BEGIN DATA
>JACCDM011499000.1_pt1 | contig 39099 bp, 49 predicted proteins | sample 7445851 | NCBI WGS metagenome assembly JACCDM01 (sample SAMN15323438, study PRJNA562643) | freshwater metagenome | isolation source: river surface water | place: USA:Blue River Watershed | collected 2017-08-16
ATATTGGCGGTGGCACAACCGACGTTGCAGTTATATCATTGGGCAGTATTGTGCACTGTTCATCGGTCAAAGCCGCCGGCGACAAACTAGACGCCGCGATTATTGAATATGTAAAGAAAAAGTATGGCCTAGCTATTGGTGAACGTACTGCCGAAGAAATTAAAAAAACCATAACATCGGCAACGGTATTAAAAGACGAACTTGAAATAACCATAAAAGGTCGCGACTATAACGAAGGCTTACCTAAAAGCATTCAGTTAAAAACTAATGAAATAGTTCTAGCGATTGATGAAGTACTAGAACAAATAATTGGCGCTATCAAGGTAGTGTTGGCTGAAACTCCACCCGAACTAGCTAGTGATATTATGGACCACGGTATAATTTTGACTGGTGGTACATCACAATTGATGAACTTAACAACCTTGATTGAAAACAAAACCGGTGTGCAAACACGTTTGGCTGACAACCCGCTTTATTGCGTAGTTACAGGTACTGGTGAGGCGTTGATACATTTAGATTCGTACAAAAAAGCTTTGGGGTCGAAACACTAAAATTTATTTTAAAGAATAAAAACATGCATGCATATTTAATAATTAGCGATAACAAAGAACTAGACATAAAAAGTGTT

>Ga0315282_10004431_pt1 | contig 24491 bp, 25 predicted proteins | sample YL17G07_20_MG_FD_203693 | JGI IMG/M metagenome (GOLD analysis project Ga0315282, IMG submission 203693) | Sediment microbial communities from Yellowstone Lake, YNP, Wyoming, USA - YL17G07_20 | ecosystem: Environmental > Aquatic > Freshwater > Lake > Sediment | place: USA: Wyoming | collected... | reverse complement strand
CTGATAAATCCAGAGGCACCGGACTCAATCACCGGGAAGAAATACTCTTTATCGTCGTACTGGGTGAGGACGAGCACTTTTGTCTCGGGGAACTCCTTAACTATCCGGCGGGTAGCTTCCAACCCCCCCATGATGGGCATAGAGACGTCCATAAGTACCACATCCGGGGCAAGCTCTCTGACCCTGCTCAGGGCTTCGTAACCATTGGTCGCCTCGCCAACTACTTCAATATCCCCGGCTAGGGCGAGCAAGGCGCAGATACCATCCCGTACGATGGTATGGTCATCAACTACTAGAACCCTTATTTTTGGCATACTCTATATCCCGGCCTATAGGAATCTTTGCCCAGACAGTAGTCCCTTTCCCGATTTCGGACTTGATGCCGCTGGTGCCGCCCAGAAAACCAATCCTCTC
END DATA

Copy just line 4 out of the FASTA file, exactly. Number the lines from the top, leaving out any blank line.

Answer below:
CTGATAAATCCAGAGGCACCGGACTCAATCACCGGGAAGAAATACTCTTTATCGTCGTACTGGGTGAGGACGAGCACTTTTGTCTCGGGGAACTCCTTAACTATCCGGCGGGTAGCTTCCAACCCCCCCATGATGGGCATAGAGACGTCCATAAGTACCACATCCGGGGCAAGCTCTCTGACCCTGCTCAGGGCTTCGTAACCATTGGTCGCCTCGCCAACTACTTCAATATCCCCGGCTAGGGCGAGCAAGGCGCAGATACCATCCCGTACGATGGTATGGTCATCAACTACTAGAACCCTTATTTTTGGCATACTCTATATCCCGGCCTATAGGAATCTTTGCCCAGACAGTAGTCCCTTTCCCGATTTCGGACTTGATGCCGCTGGTGCCGCCCAGAAAACCAATCCTCTC